First of all is a drum and bass meets metal version of Gary Numan’s (Tubeway Army) Are ‘Friends’ Electric?, we managed to get synth sounds that are quite similar to the original, but it’s now at 176PBM, with noisy guitars all over it, next is a stripped down version of T-Rex’s Metal Guru, we’ve really slowed it down, to an atmospheric post-industrial type sound, thirdly we’ve taken on the legend that is David Bowie, and put own stamp on his song Scary Monsters; far be it from me to say our version rocks more than the maestro’s original, but you can if you want J, and last but definitely not least, we’ve absolutely brought Deep Purple’s Smoke On The Water screaming into the 21st Century, it’s like Skinny Puppy, Rammstein, Ministry all rolled into one, according to the reviews; I’m not sure it is, but I’m happy if that’s what people are saying.

Many bands play covers but most just seem to approach them in the same way the original artists did and maybe hope their own sound comes across. You seem to have gone far deeper into the songs and taken the CAA imagination to certain aspects; the result tracks which are as much yours as their creators. How did you approach each track and decide what way to go with them?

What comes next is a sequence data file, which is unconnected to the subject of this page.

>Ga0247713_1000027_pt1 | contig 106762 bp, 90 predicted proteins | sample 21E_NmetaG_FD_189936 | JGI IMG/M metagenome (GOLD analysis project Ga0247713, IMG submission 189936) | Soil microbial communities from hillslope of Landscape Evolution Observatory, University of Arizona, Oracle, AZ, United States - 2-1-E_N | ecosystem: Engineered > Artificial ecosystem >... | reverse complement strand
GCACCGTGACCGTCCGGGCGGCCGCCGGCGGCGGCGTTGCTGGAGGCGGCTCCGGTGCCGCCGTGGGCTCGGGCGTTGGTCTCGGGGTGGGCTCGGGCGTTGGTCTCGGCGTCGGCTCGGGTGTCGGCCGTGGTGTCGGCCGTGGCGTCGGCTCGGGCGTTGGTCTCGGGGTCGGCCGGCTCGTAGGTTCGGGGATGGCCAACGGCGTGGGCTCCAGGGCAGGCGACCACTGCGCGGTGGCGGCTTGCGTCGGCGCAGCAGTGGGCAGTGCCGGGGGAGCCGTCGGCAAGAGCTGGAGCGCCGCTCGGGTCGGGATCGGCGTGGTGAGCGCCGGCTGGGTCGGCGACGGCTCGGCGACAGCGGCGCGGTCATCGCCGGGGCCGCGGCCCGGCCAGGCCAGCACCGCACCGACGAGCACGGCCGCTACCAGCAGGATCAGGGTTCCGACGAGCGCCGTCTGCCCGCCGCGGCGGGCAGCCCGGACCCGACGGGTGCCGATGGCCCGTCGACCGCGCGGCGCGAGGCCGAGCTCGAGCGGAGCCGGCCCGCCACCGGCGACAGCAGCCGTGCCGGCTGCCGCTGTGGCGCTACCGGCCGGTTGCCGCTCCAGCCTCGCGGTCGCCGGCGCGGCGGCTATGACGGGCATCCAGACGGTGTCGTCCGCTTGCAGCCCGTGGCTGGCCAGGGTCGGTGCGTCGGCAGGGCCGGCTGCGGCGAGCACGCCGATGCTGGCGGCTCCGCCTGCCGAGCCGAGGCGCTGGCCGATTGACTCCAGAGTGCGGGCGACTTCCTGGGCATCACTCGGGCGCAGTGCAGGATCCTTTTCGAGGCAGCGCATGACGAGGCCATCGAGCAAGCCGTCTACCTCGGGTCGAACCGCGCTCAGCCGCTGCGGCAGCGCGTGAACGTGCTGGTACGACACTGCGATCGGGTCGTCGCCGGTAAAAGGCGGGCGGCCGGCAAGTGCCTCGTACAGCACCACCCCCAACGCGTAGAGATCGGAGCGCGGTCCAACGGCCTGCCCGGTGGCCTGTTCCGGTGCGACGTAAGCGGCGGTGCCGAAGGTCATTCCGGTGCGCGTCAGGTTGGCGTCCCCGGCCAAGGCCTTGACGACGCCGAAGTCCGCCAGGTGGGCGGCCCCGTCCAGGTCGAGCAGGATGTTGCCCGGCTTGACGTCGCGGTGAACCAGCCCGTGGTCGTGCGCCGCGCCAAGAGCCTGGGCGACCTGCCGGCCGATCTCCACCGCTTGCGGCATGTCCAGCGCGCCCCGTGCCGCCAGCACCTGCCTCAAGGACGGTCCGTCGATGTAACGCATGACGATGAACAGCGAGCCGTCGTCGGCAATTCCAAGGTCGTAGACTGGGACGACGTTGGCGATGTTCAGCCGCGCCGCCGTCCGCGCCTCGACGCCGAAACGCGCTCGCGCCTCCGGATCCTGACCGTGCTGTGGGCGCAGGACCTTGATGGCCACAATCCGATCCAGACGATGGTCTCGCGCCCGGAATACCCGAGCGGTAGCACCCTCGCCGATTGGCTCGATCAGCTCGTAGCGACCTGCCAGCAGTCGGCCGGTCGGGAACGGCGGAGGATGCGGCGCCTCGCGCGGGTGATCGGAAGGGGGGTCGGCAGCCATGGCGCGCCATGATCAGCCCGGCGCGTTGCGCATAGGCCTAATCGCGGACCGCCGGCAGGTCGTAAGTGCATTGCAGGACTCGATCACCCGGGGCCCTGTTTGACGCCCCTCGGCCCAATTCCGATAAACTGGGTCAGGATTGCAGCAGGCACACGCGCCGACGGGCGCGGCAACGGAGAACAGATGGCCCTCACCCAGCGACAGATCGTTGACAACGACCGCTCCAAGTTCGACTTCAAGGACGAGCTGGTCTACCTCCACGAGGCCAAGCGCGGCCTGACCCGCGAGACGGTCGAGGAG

We approached them exactly like we do when we are writing our songs; we kind of got an idea of how we wanted to do them, started off with drum patterns and then layered everything on top of the drums, we didn’t really have any trouble with any of them, the fill before the verse on Scary Monsters was a bit of a challenge, but I came up with that kind of dubstep drop and it all came together nicely.

Obviously the theme to the EP is in its title but in its case is it the songs which were primarily the influences or the artists, and if the latter why these particular tracks from their arsenal of persuasion?

I think it was a bit of both; they are four artists that we liked as kids, and still as adults, in fact Gary Numan’s two most recent albums are awesome, I can’t recommend them strongly enough. I was a big T-Rex fan as a kid and regularly drive past the spot where Marc died; there are so many of his songs to choose from, we wanted to pick songs that we liked but were not too obscure, you know. If we’d done Fad Gadget, Cabaret Voltaire, Japan and Psychedelic Furs tunes, they would still have sounded like us, but only people of a certain age would know the originals, so we picked four tunes, we felt had been significant to us that other people would know.